American tan is also a shade of tights sold in the UK. I have no evidence of the history of the name but anecdotally it seems to be a UK rather than US thing - it was presumably introduced post WW2 when America was seen as the most glamorous nation - and pasty UK women wanted to have the type of skin colour that they imagined Hollywood stars had. American tan seems to be obsolete now as a colour we want to apply to our legs and is more often associated with an unattractive slightly orangery, fake tan mimicking shade of tights.

American Tan series, 2015, photo etchings

It seems ironic the most enduring American film star - Marilyn Monroe - has little association with the healthy idea of American tan and is instead all about whiteness. In a series of work from 2012 called I'm a Girl not a Ghoul, I looked at how her personality was consumed by this whiteness.

I'm a Girl not a Ghoul, 2012, oil on paper, 30x21.5 each

There are so many Marilyn biographies, with more still being written. Sarah Churchwell has written a study of the biographies called The Many Lives of Marilyn Monroe which dispels many of the myths. One of the many biographers Fred Lawrence Guiles said 'White as worn by Norma Jeane was symbolic, white represents virtue and innocence.' [2]. Film theorist Richard Dyer notes that in many of Marilyn’s films the conventions of glamour lighting ‘make her disappear as flesh and blood.’[3] Marilyn is characterised by white and actually dyed her hair whiter as her career progressed – possibly in emulation of her own favourite star Jean Harlow.

My favourite Marilyn biography is the fictional Blonde by Joyce Carol Oates (a book denigrated by Churchwell). Oates’ version of Marilyn’s second husband, the playwright Arthur Miller, is perplexed by TS Eliot’s line: ‘Nothing is more dramatic than a ghost’ and is troubled by Marilyn’s fixation on the holocaust, calling it ghoulish. Marilyn repeats to herself over and over ‘I’m a girl not a ghoul.’ As if she is trying to fix herself in the way an analogue photograph is fixed by chemicals. Dyer says that: ‘White women are constructed as the apotheosis of desirability, all that a man could want, yet nothing that can be had, nor anything that a woman can be.’ [4]

Stars in Stripes, 2015

Stars are there for us, their private self is consumed by their public image. A series of works made for American Tan - Stars in Stripes - deals with precisely this point. The stars - who range from Rita Hayworth to Kim Kardashian are defined by what they are wearing rather than any other aspect of their personality.

One of my favourite books and something I constantly refer to is a 1977,  mostly picture, book called The Women We Wanted to Look Like by Brigid Keenan. It features images of the most renowned beauties from post WW1 to the date of publication. She says that:

‘In their heydays, many of these women’s names were famous. But as the years go by they have become mere footnotes to social history, and sometimes not even that, for the world of fashion is a fickle one and well dressed women leave no works of art for us to remember them by, only a few photographs or portraits – and those sometimes look faintly absurd when examined outside their context by new generations.’

This brings me to a small series in American Tan called Forgotten Film Stars. These are badges that feature the names of people who were huge stars in their day but have subsequently drifted into, if not obscurity, then the realm of only being known by cinema fans. In my tabletop display the badges are shown alongside collected film star ephemera. For these people the American Dream did not endure.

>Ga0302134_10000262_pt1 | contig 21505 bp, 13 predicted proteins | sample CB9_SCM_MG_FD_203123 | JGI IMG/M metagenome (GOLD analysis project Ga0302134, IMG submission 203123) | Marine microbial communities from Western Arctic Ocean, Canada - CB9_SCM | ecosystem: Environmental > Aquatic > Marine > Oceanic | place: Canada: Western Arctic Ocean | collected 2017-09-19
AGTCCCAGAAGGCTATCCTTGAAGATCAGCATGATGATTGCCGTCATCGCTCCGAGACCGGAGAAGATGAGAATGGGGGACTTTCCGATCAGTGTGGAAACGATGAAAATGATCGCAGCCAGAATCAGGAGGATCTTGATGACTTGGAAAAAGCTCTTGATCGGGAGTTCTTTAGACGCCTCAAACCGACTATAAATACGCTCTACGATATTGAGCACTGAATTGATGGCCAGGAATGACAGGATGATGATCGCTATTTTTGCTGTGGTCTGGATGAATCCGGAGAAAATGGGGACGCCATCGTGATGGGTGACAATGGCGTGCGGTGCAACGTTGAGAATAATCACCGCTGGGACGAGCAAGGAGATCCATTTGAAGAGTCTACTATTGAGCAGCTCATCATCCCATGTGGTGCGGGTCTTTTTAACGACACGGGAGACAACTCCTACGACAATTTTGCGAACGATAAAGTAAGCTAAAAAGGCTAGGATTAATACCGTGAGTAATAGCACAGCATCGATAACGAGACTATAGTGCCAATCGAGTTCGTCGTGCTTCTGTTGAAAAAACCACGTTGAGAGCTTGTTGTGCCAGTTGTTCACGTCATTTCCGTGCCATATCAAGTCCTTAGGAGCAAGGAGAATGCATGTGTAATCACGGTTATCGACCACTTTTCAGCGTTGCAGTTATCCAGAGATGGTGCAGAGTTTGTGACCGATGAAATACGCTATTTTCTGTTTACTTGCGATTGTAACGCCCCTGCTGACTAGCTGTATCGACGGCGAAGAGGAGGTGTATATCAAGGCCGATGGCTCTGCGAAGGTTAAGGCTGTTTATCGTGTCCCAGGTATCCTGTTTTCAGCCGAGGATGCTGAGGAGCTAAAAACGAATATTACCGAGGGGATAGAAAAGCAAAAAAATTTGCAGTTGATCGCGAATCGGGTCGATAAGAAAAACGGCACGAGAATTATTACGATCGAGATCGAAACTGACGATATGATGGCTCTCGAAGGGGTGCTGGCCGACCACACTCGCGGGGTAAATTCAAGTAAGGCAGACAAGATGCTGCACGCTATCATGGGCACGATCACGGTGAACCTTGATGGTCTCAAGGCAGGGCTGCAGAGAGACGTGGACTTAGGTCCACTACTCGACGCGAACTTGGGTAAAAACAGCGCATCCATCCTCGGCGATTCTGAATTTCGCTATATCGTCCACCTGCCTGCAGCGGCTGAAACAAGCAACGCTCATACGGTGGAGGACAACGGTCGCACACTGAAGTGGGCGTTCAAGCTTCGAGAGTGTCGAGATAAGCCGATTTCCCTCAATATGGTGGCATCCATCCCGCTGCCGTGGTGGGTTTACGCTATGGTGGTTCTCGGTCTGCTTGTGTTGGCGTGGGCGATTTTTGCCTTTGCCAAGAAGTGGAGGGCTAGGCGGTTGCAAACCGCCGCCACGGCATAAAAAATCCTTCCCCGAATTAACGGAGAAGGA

Forgotten Film Stars

There is a wistful appeal to all this antique Hollywood imagery. Technology is ever changing and there are always casualties … so many beautiful things are discarded and left behind – hopefully to be reanimated by future generations. 

Norma Desmond's collected memorabilia in Sunset Boulevard (Billy Wilder, 1950)

In the film Sunset Boulevard (Billy Wilder, 1950) the silent star Norma Desmond played brilliantly by Gloria Swanson has entered middle age and fallen into obscurity in the new age of talking pictures. One of her famous lines is:

‘We didn't need dialogue. We had faces!’

Gloria Swanson as Norma Desmond in Sunset Boulevard

These beautiful silent cinema faces – projected, larger than life in beautiful close-up - had an immense power on their audiences. The face was everything and they would convey every emotion with mobile brows and quivering lips.

In Mythologies, published in 1957, Roland Bathes devotes a chapter to Garbo's face

‘Garbo belongs to that moment in cinema when capturing the human face still plunged audiences into the deepest ecstasy, when one literally lost oneself in a human image.

Greta Garbo in The Painted Veil (Richard Boleslawski, 1934)

The artist Joseph Cornell made work about film stars he admired from afar – he didn’t want to meet or know them. In 1941 he made a piece for the Surrealist journal View called Enchanted Wanderer a journey album for the star Hedy Lamarr which included a photo collage where Lamarr's head is placed upon a body taken from an unidentified portrait (it looks almost like the body from a Rembrandt self portrait). In the text he says that Lamarr ‘moves through scenes like the wind with a storm swept beauty, fearful to behold... Immobilized in a prison of silver light.’ Jodi Hauptmann in the book Joseph Cornell: Stargazing in the Cinema describes Cornell’s movie stars portraits as ‘Love at last sight’[5]

Joseph Cornell

Cornell collected material about different stars and created dossiers that he could refer to when making new work.

Joseph Cornell, Lauren Bacall dossier

Another of my fascinations is for Tennessee Williams – his plays, the films made from his plays, and his life story. In 2013 I made a two part work called Glass Menagerie -  a series of glass animals on a mirrored surface and a film made up of images of séances, swans and glass animals.

Glass Menagerie installed in This Me of Mine at APT Gallery, London